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Mass Effect 3 ending: BioWare admits fans needed "more closure"

"You don't need to know the answers to the Mass Effect universe."

Mass Effect 3 executive producer Casey Hudson has responded to players upset about the game's ending, admitting fans needed more closure and answers.

The statement comes days after the release of Mass Effect 3: Final Hours, a behind-the-scenes app/documentary. This revealed how Mass Effect 3's ending was once supposed to offer detailed information about the universe's origin, through a dialogue sequence at the very end of the game.

Casey Hudson, following ending backlash, said he and the development team now "recognise that some of our most passionate fans needed more closure, more answers and more time to say goodbye to their stories".

"Your feedback has always mattered," he stressed. "Mass Effect is a collaboration between developers and players, and we continue to listen.

"So where do we go from here? Throughout the next year, we will support Mass Effect 3 by working on new content. And we'll keep listening, because your insights and constructive feedback will help determine what that content should be."

"This is not the last you'll hear of Commander Shepard," Hudson said.

In a Mass Effect 3: Final Hours interview (posted on BioWare's forums), Hudson revealed that forthcoming DLC "would likely happen before or during the events of Mass Effect 3 - not after".

Mass Effect writer Mac Walters explained what the information-imparting ending once was, and why it was decided against.

"You get to ask a bunch of questions and you get your questions answered," he revealed.

"But then me and Casey talked and decided, let's keep the conversation 'High level' - give you the details that you need to know, but don't get into the stuff that you don't need to know. Like, 'How long have [the Reapers] been reaping?' You don't need to know the answers to the Mass Effect universe. So we intentionally left those out."

The ending of the game was not finalised until extremely late in the game's development, Casey Hudson revealed - "right up until the end of 2011".

"One night [Mac] Walters scribbled down some thought on various ways the game could end," Hudson shared, "with the line, 'Lots of speculation for everyone,' at the bottom of the page.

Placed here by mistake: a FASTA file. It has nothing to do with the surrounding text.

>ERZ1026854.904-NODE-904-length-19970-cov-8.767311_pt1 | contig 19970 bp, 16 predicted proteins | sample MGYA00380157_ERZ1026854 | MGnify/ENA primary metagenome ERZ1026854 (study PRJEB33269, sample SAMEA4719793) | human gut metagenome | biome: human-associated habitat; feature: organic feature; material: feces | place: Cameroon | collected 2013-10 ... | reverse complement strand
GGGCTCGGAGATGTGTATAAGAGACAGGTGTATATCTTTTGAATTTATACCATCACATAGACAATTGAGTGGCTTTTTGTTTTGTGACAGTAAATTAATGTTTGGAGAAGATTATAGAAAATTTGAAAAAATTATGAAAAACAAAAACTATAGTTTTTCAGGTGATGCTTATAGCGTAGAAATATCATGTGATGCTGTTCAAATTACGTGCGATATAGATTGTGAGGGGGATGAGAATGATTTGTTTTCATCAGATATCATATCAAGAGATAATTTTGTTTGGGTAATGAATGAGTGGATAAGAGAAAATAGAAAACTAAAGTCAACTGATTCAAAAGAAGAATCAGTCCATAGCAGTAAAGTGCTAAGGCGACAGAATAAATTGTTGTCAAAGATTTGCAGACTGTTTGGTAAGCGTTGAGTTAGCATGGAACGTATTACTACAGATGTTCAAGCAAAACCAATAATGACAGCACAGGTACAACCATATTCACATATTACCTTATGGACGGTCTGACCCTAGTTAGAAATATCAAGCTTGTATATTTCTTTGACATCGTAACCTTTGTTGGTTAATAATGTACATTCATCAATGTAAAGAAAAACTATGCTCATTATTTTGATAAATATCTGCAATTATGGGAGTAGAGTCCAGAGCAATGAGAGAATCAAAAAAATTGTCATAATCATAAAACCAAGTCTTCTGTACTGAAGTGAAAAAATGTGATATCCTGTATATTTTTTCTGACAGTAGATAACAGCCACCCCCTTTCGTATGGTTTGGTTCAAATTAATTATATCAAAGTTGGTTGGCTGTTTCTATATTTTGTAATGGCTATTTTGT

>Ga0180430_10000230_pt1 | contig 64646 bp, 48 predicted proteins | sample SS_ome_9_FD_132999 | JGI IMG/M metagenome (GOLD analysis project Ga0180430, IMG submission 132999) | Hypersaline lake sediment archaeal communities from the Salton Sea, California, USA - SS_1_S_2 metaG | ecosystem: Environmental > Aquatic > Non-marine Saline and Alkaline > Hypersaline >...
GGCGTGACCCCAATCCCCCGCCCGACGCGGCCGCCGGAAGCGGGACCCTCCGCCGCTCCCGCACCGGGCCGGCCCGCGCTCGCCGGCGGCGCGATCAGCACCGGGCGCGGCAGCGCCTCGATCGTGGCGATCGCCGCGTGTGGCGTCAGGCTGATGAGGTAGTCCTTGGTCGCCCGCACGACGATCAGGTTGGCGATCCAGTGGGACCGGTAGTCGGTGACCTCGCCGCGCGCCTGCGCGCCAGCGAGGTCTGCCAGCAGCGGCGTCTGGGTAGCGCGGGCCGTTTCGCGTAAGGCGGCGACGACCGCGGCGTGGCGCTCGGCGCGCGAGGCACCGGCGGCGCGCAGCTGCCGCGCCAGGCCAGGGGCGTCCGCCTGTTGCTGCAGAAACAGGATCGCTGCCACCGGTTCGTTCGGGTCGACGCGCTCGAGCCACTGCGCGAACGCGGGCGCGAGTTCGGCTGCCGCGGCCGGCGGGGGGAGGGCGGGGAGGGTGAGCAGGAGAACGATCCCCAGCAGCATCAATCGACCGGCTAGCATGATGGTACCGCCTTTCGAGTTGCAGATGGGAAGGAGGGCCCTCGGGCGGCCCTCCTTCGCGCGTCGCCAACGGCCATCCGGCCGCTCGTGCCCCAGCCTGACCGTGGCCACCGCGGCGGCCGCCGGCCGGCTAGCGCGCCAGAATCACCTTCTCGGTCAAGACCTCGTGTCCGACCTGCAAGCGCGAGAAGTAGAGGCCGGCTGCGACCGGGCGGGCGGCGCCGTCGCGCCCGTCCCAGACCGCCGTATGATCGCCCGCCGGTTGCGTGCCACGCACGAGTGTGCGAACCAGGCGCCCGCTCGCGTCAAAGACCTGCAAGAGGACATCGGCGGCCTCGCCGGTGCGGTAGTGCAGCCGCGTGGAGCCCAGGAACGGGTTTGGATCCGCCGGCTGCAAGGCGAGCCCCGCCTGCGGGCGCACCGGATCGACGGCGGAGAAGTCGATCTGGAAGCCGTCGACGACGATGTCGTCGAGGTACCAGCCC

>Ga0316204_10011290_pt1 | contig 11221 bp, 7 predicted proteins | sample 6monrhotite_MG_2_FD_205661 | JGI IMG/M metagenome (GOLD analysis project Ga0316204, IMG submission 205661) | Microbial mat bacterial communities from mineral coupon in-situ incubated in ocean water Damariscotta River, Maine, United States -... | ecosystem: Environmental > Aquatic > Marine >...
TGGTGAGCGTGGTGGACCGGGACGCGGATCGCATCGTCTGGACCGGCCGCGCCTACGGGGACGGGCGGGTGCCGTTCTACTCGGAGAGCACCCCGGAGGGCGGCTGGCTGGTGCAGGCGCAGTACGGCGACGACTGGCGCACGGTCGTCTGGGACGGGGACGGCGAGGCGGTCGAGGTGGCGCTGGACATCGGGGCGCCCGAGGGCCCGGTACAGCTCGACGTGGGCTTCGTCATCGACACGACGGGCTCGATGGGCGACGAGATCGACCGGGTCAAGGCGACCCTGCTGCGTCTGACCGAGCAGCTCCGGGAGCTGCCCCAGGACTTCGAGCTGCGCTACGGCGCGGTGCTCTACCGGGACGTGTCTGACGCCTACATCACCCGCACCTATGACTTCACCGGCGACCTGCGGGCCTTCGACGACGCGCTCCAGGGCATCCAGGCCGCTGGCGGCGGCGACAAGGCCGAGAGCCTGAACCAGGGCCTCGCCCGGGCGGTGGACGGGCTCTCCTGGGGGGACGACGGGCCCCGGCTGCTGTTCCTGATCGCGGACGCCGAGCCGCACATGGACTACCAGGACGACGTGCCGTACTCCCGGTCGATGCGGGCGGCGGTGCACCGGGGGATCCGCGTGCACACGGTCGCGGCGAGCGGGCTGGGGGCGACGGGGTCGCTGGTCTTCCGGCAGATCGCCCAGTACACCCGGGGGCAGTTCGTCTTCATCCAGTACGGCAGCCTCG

"In truth, the final bits of dialogue were debated right up until the end of 2011. Martin Sheen's voice-over session for The Illusive Man, originally scheduled for August, was delayed until mid-November so the writers would have more time to finesse the ending.

"One night [Mac] Walters scribbled down some thought on various ways the game could end with the line, 'Lots of speculation for everyone,' at the bottom of the page."

Casey Hudson

"And even in November, the gameplay team was still experimenting with an end-game sequence where players would suddenly lose control of Shepard's movement and fall under full Reaper control. (This sequence was dropped because the gameplay mechanic proved too troublesome to implement alongside dialogue choices)."

Mass Effect 3's ending hasn't been the only source of fan backlash. An appealing squad member was reserved for Collector's Edition or paid-for DLC. This From Ashes squad member now appears to have once been part of the main game.

"In March 2011, [Mac] also faced a roomful of Mass Effect developers who expressed concern about hitting the promised holiday release date," said Hudson, revealing the decisions behind the game's delay to March 2012.

"After much deliberation, the CAT mission (or rather, the Prothean mission) had to be removed from the set of tasks. The missions would later be completed as post-release content."

A fan petition for the ending to be supplemented with additional information has now raised over $66,000 for the gaming charity Child's Play.

"We would like to dispel the perception that we are angry or entitled," the campaign's mission statement read. "We simply wish to express our hope that there could be a different direction for a series we have all grown to love."

Eurogamer plays Mass Effect 3.

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